The only positive to come out of the injury break was that he had a productive time doing rehabilitation with a physiotherapist friend in Benglauru, Yash Pandey, and got to spend time in India before returning to Germany when he got ready to start hitting again.

“I wanted to see the end line as soon as possible, to be back on court,” the 25-year-old says of how he kept himself going during the time of recovery. “So that was one of the reasons I was hungry and motivated because you don’t really want to be ranked 500, to be honest. But other than that, you have to go through these things. I had accepted that this is the only path to get back.”

At the Rome Challenger, Nagal went through two rounds of qualification, four rounds of the main draw before playing the final against Jesper De Jong of Netherlands, ranked a higher 234. The Indian dropped just two sets along the way, twice winning sets 6-0 in a convincing show of consistency.

“Winning easy gives you confidence,” he says. “Reason why you win a set 6-0, 6-1, 6-2 is because you played good tennis, did the right things. I might not have been playing my best tennis at times, but I was competing very well. That is, I was understanding the points and the game pretty maturely.”

The clay court season leading up to the French Open starting 22 May is significant for Nagal, who has a preference for the surface. Nine of his 12 titles (Futures and Challengers), including Rome, have come on clay. He has a win percentage of 64 on clay versus 56 on hardcourts, according to ATP statistics.

“I enjoy playing on clay, to be honest. Once it starts getting warmer, the better it gets, the ball starts jumping a bit. What makes my game (work) on clay is probably hitting lots of forehands, making the ball jump and playing long points,” Nagal adds.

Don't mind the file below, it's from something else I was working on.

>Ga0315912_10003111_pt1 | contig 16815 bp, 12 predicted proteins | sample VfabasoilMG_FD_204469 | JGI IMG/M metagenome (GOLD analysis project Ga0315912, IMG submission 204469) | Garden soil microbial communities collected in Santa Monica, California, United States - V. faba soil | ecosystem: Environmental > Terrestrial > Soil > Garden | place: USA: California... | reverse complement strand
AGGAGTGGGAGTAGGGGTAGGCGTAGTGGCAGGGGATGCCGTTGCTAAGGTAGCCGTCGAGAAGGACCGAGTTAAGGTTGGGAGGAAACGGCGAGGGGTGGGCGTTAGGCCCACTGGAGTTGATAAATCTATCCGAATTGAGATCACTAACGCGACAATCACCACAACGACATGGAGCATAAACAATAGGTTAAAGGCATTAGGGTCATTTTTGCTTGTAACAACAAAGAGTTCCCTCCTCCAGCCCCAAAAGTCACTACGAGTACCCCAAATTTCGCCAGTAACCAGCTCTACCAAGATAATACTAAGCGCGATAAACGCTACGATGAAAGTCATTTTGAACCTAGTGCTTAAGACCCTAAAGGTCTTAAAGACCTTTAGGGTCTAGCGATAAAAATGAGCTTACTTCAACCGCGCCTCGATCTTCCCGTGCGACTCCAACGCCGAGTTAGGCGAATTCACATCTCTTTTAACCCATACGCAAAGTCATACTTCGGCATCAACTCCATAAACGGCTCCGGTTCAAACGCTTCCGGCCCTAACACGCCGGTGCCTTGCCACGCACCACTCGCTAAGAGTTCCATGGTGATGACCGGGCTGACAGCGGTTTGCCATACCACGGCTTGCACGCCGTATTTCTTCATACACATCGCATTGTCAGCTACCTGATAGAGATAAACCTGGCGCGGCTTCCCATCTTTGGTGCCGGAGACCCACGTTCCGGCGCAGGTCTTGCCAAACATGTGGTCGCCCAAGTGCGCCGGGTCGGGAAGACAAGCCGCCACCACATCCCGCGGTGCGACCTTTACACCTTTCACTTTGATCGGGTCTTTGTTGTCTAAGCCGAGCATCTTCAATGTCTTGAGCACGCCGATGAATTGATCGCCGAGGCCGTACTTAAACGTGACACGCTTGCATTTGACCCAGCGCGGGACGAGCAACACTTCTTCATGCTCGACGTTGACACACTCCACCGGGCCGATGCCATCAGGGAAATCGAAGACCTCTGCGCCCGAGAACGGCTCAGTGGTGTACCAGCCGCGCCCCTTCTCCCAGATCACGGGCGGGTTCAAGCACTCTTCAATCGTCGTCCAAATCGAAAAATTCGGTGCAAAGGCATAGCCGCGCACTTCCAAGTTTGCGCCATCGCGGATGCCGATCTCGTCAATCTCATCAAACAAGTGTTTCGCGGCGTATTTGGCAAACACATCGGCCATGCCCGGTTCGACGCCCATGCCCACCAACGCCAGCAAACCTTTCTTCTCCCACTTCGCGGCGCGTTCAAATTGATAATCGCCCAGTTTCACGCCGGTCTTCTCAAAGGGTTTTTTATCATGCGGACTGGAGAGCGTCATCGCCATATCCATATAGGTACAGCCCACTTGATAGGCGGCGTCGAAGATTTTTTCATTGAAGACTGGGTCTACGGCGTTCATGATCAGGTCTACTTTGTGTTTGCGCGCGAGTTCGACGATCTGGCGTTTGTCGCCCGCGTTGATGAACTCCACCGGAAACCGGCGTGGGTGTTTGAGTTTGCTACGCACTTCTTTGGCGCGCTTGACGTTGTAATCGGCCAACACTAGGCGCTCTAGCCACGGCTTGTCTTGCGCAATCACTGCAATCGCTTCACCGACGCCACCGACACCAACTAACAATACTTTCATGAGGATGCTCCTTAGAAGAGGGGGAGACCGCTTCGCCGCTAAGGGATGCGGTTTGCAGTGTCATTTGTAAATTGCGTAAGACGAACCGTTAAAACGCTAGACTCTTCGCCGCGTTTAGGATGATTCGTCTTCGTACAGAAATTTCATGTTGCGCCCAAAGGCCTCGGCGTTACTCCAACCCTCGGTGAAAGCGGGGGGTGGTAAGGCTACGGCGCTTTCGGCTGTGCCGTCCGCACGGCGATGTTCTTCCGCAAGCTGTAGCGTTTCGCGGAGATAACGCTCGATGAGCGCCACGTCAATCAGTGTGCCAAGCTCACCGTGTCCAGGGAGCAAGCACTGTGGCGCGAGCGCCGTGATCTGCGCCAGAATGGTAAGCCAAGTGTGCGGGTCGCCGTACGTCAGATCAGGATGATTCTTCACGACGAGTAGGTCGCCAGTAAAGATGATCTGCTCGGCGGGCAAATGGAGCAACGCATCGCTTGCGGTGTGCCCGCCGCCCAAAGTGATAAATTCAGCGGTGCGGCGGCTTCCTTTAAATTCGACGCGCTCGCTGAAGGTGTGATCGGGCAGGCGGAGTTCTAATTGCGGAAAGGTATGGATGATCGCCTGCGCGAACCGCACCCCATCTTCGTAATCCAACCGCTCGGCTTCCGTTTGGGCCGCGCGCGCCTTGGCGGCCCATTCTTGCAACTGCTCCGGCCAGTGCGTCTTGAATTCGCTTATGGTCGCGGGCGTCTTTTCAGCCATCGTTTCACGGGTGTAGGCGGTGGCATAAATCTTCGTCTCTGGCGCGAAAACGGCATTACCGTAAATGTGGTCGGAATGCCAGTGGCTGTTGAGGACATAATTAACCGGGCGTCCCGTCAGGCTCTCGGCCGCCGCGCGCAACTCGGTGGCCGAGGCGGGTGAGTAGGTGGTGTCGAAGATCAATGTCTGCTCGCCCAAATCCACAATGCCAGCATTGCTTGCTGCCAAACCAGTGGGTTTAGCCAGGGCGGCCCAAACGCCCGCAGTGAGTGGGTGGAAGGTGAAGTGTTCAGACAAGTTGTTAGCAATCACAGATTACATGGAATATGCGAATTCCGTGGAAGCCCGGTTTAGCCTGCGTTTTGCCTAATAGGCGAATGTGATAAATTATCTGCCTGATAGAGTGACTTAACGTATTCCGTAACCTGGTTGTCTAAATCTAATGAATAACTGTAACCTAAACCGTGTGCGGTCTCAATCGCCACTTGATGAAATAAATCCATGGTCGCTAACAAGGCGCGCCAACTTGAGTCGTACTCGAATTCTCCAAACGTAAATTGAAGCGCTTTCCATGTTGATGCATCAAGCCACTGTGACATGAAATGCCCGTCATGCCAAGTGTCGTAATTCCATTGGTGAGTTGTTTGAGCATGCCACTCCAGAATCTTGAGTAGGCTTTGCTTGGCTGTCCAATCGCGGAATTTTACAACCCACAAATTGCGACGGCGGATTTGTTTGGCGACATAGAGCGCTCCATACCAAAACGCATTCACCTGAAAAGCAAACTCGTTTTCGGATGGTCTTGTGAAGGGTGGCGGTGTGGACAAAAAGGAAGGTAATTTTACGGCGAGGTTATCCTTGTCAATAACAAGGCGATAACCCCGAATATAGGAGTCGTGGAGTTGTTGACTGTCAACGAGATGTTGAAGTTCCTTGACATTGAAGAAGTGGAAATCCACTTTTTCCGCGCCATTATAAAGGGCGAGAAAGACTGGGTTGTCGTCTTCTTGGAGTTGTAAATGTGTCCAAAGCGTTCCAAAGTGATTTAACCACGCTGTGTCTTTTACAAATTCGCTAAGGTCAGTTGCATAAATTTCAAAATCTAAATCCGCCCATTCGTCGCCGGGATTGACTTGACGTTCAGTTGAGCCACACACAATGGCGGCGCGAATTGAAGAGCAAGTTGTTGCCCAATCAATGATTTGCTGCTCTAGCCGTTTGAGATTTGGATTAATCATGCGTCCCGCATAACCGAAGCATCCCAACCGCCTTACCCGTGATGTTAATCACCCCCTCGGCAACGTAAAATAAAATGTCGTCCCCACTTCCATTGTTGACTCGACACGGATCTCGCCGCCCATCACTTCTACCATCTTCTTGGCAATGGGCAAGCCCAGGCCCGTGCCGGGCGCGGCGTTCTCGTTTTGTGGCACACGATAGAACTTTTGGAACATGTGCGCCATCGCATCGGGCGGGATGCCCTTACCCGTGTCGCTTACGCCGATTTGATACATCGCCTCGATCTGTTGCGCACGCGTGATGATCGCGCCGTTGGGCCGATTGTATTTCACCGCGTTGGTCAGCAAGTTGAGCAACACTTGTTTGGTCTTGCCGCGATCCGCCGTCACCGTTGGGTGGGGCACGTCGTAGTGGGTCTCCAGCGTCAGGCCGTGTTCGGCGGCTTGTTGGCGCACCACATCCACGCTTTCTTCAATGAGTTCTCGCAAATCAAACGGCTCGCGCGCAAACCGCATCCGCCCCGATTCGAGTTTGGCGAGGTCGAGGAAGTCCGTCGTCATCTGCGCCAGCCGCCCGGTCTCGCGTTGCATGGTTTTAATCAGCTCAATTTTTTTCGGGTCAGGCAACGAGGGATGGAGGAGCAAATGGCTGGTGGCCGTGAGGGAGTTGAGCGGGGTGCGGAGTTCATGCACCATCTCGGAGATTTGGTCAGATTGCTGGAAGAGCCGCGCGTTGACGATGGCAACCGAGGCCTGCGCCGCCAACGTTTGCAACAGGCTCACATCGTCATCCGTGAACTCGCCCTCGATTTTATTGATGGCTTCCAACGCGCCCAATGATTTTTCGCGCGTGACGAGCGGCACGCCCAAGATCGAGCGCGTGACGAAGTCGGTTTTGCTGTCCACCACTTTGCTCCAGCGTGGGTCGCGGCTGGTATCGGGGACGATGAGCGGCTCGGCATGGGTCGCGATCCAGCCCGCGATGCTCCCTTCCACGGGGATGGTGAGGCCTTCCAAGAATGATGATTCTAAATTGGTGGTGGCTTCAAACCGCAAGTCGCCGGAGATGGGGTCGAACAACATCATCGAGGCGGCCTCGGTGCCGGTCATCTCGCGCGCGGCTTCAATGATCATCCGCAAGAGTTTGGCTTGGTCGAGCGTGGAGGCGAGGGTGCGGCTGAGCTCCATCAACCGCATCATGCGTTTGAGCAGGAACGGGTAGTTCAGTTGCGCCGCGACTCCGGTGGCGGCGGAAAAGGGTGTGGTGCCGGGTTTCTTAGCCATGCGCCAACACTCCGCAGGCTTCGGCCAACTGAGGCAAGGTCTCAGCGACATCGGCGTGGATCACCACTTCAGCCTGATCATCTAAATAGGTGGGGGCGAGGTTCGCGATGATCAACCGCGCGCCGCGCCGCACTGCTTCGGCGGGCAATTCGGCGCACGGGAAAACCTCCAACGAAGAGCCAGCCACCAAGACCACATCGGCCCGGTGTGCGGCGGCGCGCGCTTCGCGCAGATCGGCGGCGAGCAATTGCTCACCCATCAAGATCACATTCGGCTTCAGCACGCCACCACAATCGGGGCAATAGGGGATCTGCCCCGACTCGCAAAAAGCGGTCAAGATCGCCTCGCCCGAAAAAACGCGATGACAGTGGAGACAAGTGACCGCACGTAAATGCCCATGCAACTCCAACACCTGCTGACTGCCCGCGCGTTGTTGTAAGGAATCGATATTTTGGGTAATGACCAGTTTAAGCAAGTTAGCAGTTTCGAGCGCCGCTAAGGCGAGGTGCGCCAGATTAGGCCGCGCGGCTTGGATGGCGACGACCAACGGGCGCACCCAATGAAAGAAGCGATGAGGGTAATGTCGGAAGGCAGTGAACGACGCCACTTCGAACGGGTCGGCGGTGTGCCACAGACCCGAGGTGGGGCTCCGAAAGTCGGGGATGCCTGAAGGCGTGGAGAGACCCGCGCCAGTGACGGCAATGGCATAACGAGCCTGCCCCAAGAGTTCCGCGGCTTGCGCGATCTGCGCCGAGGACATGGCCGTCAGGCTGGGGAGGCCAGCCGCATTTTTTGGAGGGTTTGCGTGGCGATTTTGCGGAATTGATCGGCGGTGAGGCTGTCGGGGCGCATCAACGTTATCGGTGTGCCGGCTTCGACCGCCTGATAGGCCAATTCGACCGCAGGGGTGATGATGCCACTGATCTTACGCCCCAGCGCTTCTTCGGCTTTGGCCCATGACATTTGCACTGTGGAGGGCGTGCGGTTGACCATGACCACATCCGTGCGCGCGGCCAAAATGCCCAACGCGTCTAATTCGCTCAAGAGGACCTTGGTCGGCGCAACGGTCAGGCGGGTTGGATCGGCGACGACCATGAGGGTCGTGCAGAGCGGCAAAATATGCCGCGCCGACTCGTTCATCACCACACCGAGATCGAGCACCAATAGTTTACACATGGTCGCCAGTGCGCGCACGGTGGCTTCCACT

The Rome title also puts Nagal on the path to finding his pre-pandemic form, which included taking a set off Roger Federer in the 2019 US Open and defeating former top-50 player Denis Istomin in the Tokyo Olympics in July 2021—the first Indian male to win a match at the Olympics since Leander Paes’ bronze medal-winning run in 1996.

“That (beating Istomin) was probably one of the important matches in my career. Playing the Olympics for the first time, winning a round, beating someone who was an Asian Games gold medallist (2018) and one of the few to beat Novak Djokovic in Australian Open (2017) was really nice. I would never forget that day,” Nagal adds.

He has moved up to 256 in rankings beginning this week, due to the Rome title and making it to the semi-final in February in the Chennai leg of the ATP Challenger Tour. While he says he doesn’t like putting a target to his ranking, Nagal’s aim is to be fit enough to play 30-35 weeks in a season.

“Because if I do that, then I know I am capable of finishing pretty high.”

Arun Janardhan is a Mumbai-based journalist who covers sports, business leaders and lifestyle. He tweets @iArunJ.

Also read: Why clay courts remain the final frontier for the world's top tennis players